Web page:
Coming Soon:

The following books by Robert Paul Wolff are available on Amazon.com as e-books: KANT'S THEORY OF MENTAL ACTIVITY, THE AUTONOMY OF REASON, UNDERSTANDING MARX, UNDERSTANDING RAWLS, THE POVERTY OF LIBERALISM, A LIFE IN THE ACADEMY, MONEYBAGS MUST BE SO LUCKY, AN INTRODUCTION TO THE USE OF FORMAL METHODS IN POLITICAL PHILOSOPHY.
Now Available: Volumes I, II, III, and IV of the Collected Published and Unpublished Papers.

NOW AVAILABLE ON YOUTUBE: LECTURES ON KANT'S CRITIQUE OF PURE REASON. To view the lectures, go to YouTube and search for "Robert Paul Wolff Kant." There they will be.

To contact me about organizing, email me at rpwolff750@gmail.com




Total Pageviews

Monday, January 6, 2014

LAST MINUITE SNARKING AS I GO OUT THE DOOR


In the old days, American philosophy subsisted on European imports -- first Locke's New Way of Ideas, then Kantian rationalism, then Absolute Idealism, then Logical Positivism, then Analytic Philosophy, then Ordinary Language Philosophy, then Existentialism, then Phenomenology.  The only native American philosophical school was Pragmatism.  Because of the structure and timing of tenure, American Philosophy Departments resembled the alluvial deposits of river beds.  Young men [it was almost always men] would take up the latest European import, and just about when they got tenure and were sedimented for life, a new wave of Philosophy would wash up and a new batch of junior men would get tenure doing it.  If you cut a trough through a Philosophy Department, you could read off the successive European imports like a paleontologist.

Back when I was a lad, some Oxford philosophers with too much time on their hands spent a good deal of energy drawing subtle distinctions among a variety of English words that, to a casual observer, might seem to mean more or less the same thing.  This so-called "Ordinary Language Philosophy" was all the rage on the East Coast for a brief time.  J. L. Austin, among others, made much of the fact, for example, that there was a subtle difference of meaning between calling something an "accident" and calling it a "mistake."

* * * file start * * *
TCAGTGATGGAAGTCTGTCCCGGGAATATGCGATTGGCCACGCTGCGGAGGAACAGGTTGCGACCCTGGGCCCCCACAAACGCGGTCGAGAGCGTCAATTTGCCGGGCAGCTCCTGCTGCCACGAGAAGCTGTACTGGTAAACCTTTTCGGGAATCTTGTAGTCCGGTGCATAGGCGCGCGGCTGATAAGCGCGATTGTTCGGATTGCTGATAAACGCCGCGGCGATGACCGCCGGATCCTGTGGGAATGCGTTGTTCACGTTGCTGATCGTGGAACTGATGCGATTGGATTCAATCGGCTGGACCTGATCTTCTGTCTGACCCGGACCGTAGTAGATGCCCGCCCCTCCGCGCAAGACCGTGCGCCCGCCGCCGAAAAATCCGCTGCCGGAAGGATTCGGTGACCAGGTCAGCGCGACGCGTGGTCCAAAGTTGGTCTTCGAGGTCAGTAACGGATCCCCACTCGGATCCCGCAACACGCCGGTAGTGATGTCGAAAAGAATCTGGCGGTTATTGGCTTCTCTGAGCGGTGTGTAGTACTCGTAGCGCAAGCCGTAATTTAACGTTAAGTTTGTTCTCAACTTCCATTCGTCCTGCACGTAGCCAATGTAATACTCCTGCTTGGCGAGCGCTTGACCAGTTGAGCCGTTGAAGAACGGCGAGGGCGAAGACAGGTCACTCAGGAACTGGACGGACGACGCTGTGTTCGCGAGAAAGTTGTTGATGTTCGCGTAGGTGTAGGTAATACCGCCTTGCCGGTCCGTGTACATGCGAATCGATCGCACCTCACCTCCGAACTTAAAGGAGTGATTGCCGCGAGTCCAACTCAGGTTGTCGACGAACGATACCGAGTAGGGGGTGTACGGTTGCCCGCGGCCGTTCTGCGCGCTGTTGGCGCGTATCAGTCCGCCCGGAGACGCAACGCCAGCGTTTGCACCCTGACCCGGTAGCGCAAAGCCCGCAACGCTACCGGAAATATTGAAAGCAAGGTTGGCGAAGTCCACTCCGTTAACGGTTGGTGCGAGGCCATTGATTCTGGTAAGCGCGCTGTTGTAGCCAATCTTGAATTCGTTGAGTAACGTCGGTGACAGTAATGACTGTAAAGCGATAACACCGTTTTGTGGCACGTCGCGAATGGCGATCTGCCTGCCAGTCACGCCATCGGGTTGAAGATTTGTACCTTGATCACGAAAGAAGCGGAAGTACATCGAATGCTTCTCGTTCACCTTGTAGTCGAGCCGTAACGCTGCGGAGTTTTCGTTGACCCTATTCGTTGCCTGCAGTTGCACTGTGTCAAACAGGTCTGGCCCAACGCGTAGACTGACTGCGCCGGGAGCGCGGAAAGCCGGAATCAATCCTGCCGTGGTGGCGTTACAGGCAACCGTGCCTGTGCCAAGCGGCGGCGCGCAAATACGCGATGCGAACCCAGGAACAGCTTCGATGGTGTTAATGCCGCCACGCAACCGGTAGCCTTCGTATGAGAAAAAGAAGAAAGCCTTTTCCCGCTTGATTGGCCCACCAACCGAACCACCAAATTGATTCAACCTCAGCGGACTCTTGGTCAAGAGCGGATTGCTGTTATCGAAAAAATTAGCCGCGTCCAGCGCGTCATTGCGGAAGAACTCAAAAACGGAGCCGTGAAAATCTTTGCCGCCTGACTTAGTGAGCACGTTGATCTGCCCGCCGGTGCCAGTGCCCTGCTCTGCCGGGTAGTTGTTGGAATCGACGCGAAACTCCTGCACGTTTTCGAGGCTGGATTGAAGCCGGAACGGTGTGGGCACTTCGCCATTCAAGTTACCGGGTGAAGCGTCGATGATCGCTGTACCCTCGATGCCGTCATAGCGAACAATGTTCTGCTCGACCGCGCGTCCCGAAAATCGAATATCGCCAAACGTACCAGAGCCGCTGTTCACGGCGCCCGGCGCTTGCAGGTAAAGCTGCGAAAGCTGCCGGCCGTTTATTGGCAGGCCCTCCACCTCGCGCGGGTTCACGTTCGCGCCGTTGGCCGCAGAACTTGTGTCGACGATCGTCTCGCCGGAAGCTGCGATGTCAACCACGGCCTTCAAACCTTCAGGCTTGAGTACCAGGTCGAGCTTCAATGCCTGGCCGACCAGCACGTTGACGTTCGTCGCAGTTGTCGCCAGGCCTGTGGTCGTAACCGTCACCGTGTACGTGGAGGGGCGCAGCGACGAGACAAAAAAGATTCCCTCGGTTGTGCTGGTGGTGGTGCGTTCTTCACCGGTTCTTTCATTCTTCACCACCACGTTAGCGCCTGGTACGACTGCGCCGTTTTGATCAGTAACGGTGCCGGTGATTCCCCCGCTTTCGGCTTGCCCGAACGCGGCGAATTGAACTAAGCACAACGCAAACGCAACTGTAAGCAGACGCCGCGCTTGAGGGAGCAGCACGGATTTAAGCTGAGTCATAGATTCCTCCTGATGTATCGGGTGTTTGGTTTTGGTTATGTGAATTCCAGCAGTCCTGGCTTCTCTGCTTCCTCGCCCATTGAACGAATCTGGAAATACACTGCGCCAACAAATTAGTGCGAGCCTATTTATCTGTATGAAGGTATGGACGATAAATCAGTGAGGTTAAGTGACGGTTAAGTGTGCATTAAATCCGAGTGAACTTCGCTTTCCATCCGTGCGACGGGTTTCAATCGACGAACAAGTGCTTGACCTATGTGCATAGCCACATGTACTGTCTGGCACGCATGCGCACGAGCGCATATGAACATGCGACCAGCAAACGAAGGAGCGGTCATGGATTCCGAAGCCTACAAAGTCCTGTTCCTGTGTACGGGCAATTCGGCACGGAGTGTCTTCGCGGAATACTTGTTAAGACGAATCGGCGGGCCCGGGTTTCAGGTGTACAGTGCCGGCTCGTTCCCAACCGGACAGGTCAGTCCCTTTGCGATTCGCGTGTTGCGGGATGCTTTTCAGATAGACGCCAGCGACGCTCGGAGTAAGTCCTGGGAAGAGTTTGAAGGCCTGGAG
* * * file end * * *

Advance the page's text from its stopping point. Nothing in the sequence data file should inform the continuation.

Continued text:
Josh Marshall runs a blog called Talking Points Memo that I click on several times each day.  This morning, after I put the sheets in the washing machine as part of the wrap-up before departing for Europe, I checked TPM.com and came across the following story:

"A San Tan Valley, Ariz. woman, Melisah Havens, on Friday accidentally shot her husband outside their residence because she thought he was an intruder trying to burglarize her vehicle, police told KTVK Phoenix."

I should explain that Marshall, in the fine old tradition immortalized by Lincoln Stephens in his Autobiography, has taken to listing every police report of gun lovers shooting themselves, each other, or their children because they have not learned the first thing about gun safety [in this respect following the lesson of their spiritual leader, former Vice President Dick Cheney.]

Look at that story again.  As soon as I read it, I heard the plumy voice of an Oxford Don saying, ever so superciliously, "My dear fellow.  You don't mean that she shot her husband accidentally.  Nor do you mean that she shot him unintentionally.  You mean that she shot him by mistake."

I guess Oxford Ordinary Language Philosophy was good for something after all.

4 comments:

Brian W. Ogilvie said...

Enjoy Paris! It's my favorite city; I'll be there in March, but far too briefly.

I had the same reaction to the story, as well as to the frequent use of "accident" in news reports of car crashes. Tom Vanderbilt, who wrote a smart book on "Traffic," had a series on his blog called "The Accidental Journalist," in which he pointed out "how predictable, preventable crashes are turned into accidents" by sloppy journalists.

It's also instructive to note how vehicles, not their drivers, are granted agency in stories about car crashes.

Unknown said...

There's always Paris
and there's always
Searle

Tsung-Yun said...

While I certainly agree with your ascerbic assessment of semantic hair-splitting, Austin's account of performative speech acts was, in its day, a much-needed corrective to the then dominant account of language as sign or representation. I wonder if "referentialism" is still dominant in analytic philosophy of language, about which I know very little.

tbs said...

Much as I admire Bob and his work, I think him barking at the wrong tree here. The distinction of mistake and accident determines the nature of the incident. More importantly, Austin was showing in his little story
(a footnote)that putting things in a revelatory context makes a difference and basis of being responsible for what one says. She did not shoot by accident (Aiming as it were at the duck in the next tree), nor did she shoot him unintentionally (she was trying to hit him); but she did shoot him by mistake. (Manslaughter 3 unless he lived and refuses to press charges).